Saturday, November 10, 2007

just for the halibut ......

Well, maybe not just for halibut ... maybe it could be for any fish .. but in this case it was definitely halibut. $28.95 worth! Yikes! The price of fish is scary. It used to scare me right away from even attempting to cook fish in my younger days. I was afraid to ruin that much money. I think it took several months of watching the cooking channel til I got brave enough. But, then, I found a couple of recipes and started with a small but delectable piece of fish and I was on my way. Today I was doing 4 good sized fillets so that we could have plan overs as well. Ohhhhh.... and am I glad I did. This recipe is one of Christine Cushing's. Now, don't forget... recipes are just more or less guidelines.... so substitute or leave out spices or anything else you don't particularly like. I have to say here that I have used the sourdough bread for the crumbs as she suggests...but also have used regular bread....and to me, there is absolutely no difference in taste or texture.

Lemon Thyme crusted Halibut with Orange and Tarragon Emulsion

2 tbsp olive oil
2 tbsp butter
4 x 6 oz. halibut fillets (I leave skin on as it tends to fall apart if you take it off)
2 tbsp fresh chopped basil
1 tbsp chopped fresh lemon thyme
2 tbsp olive oil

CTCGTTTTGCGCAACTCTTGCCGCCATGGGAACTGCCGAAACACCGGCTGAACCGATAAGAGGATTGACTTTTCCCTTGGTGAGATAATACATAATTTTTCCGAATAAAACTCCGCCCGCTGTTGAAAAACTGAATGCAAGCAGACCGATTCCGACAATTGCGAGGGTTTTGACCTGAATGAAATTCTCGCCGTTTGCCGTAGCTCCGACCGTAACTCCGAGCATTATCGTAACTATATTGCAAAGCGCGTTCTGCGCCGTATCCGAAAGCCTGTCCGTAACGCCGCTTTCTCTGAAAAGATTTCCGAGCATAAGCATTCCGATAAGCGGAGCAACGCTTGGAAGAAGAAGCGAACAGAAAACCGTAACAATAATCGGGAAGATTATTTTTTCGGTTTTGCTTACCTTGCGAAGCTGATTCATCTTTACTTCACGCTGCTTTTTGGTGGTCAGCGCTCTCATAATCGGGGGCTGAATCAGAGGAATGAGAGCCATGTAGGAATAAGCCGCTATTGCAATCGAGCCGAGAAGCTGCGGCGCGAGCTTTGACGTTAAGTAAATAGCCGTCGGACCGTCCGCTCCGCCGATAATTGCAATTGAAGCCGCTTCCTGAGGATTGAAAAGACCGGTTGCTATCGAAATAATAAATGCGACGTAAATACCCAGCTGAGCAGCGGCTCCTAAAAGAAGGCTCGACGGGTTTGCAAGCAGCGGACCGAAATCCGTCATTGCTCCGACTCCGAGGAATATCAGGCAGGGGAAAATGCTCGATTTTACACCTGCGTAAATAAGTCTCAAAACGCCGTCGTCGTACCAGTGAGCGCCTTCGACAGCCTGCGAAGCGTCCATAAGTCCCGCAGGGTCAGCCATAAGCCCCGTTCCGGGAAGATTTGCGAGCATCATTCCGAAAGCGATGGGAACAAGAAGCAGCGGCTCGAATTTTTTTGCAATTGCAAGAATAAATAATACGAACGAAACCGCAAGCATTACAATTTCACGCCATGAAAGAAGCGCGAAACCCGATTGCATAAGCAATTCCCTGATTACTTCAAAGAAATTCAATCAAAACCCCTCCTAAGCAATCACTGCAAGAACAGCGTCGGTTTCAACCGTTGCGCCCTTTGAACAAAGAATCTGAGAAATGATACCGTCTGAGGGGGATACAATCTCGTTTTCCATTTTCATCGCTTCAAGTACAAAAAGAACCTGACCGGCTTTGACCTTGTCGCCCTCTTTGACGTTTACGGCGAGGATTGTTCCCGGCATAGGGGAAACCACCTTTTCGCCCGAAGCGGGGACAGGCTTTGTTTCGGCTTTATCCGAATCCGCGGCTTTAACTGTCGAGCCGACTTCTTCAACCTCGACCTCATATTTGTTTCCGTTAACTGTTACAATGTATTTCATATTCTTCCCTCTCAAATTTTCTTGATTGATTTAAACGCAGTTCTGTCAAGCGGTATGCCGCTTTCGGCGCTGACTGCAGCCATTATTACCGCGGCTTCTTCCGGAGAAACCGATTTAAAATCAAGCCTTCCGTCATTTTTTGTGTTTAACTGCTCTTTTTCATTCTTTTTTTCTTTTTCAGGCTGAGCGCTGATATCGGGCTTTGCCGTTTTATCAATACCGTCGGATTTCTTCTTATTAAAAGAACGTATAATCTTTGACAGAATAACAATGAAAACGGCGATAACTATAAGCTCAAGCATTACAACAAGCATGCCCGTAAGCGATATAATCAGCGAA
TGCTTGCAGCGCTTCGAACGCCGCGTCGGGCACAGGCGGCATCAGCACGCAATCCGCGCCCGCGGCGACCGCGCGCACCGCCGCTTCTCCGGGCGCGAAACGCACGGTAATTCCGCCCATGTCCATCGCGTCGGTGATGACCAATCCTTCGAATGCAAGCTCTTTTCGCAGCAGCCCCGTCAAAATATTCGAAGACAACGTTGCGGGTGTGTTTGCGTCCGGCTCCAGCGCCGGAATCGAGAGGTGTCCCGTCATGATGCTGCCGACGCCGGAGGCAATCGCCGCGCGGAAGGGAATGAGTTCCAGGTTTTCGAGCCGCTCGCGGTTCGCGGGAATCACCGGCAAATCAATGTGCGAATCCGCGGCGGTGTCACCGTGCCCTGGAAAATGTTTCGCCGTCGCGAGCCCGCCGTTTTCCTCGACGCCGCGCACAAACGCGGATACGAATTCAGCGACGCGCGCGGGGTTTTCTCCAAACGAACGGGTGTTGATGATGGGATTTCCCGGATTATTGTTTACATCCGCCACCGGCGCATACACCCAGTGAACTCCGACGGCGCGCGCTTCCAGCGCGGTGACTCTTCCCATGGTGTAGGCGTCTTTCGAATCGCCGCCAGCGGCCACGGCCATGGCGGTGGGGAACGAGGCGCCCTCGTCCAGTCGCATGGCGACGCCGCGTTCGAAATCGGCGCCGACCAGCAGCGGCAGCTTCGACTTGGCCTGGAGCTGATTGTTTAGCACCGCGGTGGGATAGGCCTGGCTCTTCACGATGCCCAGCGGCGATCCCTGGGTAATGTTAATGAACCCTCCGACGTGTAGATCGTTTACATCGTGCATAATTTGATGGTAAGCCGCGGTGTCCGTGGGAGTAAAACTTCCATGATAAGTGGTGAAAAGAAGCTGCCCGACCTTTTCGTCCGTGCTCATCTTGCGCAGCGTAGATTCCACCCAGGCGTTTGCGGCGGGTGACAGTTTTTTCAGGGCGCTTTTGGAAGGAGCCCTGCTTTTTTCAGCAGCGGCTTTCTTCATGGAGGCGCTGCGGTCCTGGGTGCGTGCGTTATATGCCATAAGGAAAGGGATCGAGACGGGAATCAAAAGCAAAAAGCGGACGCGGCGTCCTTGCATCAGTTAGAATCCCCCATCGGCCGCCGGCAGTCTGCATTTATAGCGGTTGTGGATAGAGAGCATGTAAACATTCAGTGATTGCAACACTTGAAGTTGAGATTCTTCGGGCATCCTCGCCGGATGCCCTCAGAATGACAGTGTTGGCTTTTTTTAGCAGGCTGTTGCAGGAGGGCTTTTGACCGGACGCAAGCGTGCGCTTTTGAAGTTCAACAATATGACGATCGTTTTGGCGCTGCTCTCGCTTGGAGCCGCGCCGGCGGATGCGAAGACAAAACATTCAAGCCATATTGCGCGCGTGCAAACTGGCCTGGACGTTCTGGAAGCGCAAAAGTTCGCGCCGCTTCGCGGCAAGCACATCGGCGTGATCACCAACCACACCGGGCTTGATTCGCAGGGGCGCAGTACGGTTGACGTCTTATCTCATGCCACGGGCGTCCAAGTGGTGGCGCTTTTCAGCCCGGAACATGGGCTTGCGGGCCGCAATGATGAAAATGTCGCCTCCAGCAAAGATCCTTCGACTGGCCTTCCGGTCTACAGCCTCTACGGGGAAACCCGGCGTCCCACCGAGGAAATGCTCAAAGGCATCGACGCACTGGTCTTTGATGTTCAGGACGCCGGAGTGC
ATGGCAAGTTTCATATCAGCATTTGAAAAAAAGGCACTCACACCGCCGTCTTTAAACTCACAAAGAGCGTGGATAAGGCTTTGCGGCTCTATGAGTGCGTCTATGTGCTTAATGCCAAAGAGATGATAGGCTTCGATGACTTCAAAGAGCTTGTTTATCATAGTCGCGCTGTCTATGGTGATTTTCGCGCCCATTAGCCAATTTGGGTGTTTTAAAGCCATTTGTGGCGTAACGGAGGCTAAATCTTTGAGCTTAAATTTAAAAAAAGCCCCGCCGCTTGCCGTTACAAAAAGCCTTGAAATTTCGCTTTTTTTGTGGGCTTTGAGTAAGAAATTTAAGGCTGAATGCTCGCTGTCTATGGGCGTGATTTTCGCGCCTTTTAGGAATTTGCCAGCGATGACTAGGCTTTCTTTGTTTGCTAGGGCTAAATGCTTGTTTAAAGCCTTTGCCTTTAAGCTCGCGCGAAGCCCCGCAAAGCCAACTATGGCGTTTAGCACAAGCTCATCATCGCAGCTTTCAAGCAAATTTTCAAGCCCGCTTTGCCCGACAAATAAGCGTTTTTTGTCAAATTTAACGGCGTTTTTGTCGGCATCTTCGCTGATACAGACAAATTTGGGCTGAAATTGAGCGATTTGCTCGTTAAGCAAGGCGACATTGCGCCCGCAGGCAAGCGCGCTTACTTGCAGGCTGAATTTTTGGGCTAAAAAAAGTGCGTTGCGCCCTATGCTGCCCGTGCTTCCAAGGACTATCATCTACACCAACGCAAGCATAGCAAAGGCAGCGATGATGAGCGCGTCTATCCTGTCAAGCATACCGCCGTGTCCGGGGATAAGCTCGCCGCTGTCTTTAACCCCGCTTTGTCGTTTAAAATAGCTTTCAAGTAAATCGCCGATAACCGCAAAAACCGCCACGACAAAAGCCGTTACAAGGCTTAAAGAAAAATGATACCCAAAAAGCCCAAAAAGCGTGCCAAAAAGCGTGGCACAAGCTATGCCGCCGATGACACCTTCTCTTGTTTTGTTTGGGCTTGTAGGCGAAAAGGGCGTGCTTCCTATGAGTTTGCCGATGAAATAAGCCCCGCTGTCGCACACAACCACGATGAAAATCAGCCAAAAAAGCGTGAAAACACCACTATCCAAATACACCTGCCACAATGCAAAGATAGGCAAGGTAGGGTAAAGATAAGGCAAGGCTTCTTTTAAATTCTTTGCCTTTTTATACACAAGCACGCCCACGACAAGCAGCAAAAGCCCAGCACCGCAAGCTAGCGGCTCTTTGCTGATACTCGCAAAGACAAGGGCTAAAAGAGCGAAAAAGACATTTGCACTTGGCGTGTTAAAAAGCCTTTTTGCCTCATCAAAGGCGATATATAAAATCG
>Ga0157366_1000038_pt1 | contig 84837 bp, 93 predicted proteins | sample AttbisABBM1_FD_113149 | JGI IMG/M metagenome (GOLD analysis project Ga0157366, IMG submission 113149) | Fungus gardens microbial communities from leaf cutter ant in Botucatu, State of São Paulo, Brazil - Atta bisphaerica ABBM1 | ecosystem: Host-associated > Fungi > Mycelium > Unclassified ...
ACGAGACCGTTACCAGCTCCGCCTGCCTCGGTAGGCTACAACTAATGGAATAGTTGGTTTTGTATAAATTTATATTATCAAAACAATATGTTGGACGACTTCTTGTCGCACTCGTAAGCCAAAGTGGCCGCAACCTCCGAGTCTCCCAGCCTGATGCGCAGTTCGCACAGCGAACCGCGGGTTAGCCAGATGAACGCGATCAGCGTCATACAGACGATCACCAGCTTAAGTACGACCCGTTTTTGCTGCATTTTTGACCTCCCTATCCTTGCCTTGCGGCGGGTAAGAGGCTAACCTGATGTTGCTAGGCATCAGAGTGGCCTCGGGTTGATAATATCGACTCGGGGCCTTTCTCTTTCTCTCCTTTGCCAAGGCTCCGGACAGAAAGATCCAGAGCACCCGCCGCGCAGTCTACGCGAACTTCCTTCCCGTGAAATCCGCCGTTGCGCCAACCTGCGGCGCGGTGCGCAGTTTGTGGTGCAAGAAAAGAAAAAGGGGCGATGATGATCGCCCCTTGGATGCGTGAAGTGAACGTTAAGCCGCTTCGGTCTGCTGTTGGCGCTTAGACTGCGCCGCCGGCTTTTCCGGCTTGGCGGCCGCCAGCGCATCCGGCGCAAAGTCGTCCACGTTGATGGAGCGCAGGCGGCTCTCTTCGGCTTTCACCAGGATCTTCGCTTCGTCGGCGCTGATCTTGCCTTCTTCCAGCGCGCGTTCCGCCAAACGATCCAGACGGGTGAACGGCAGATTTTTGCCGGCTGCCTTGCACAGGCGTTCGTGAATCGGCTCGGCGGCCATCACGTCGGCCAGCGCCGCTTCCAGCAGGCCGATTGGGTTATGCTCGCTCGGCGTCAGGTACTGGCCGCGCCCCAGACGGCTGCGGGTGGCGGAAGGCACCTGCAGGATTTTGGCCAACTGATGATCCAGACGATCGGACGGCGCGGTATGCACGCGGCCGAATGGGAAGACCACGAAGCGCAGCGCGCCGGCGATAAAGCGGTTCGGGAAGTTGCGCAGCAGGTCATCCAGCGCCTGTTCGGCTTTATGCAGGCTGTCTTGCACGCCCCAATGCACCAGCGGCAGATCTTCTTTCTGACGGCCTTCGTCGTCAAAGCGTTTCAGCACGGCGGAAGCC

1 tsp chopped garlic
4 tbsp fresh sourdough breadcrumbs
salt and pepper
2 tsp Dijon mustard


1 tbsp butter
1 tsp chopped ginger
1 tbsp white wine
2 cups orange juice
1 tsp chopped fresh tarragon
1 tbsp butter
salt and pepper
optional... onion, lemon zest, lemon juice, dab of honey

(I often use dried spices and usually cut down on the tarragon and add some Herbs de Provence or Tuscan Herbs instead)

Preheat oven to 350 F.
Heat olive oil and butter in medium skillet. Sear both sides of halibut fillets until caramelized. Cool and set aside.
Put chopped basil, lemon thyme, olive oil, salt, pepper and breadcrumbs in food processor. Pulse until emulsified.
Brush one side of halibut with Dijon mustard. Press herb mixture onto the mustard to form the crust. Repeat with other pieces of fish.
Bake the fish in lightly oiled casserole or baking sheet for 6 to 10 minutes or until it is cooked through.

(Last time I seemed to have more crumbs and coated more than one side of each fillet). the coating keeps the fish soooo moist. If Dijon is not your thing... try half and half mayo and mustard) ... each time you try this if you change things it will be a bit different, but always amazing.

For the emulsion....

Here I go again...changing things... I like to add some finely chopped onion, a tbsp. of lemon juice and just a little bit of honey to my mix. Make sure to taste as you go...

Saute onion in butter in the pan in which you seared the fish. Add chopped ginger (or some ground ginger spice) the white wine, orange juice, tarragon, a sprinkle of salt and pepper and reduce... it will thicken slightly and you may need to add a bit more juice. Taste test... add a bit more seasoning if desired. You should have just enough for a nice spoonful on each fillet.... it will be quite should not need more than this amount.

We like it with Basmati rice which I usually make with half and half veggie broth and water.

When I looked at the "plan-overs" in the containers...they look too I quickly steamed some carrots to add and now...they look colourful and taste tempting.


Vee said...

Vee (too) here to say that I love halibut and that recipe looks marvelous. I like saying "halibut" as well. ;>

George Gaston said...

I want your leftovers.... not only is the Lemon Thyme Halibut creative; your leftovers are fantastic!